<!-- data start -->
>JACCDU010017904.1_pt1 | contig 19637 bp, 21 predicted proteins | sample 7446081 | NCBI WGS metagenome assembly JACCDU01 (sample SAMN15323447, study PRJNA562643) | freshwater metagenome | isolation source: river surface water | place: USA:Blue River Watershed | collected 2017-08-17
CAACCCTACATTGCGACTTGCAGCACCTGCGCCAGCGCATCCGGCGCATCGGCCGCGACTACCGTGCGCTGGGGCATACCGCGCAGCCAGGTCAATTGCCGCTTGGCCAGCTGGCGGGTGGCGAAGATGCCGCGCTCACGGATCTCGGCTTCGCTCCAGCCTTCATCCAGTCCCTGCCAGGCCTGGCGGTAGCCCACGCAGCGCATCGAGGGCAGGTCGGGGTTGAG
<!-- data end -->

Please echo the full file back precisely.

>JACCDU010017904.1_pt1 | contig 19637 bp, 21 predicted proteins | sample 7446081 | NCBI WGS metagenome assembly JACCDU01 (sample SAMN15323447, study PRJNA562643) | freshwater metagenome | isolation source: river surface water | place: USA:Blue River Watershed | collected 2017-08-17
CAACCCTACATTGCGACTTGCAGCACCTGCGCCAGCGCATCCGGCGCATCGGCCGCGACTACCGTGCGCTGGGGCATACCGCGCAGCCAGGTCAATTGCCGCTTGGCCAGCTGGCGGGTGGCGAAGATGCCGCGCTCACGGATCTCGGCTTCGCTCCAGCCTTCATCCAGTCCCTGCCAGGCCTGGCGGTAGCCCACGCAGCGCATCGAGGGCAGGTCGGGGTTGAG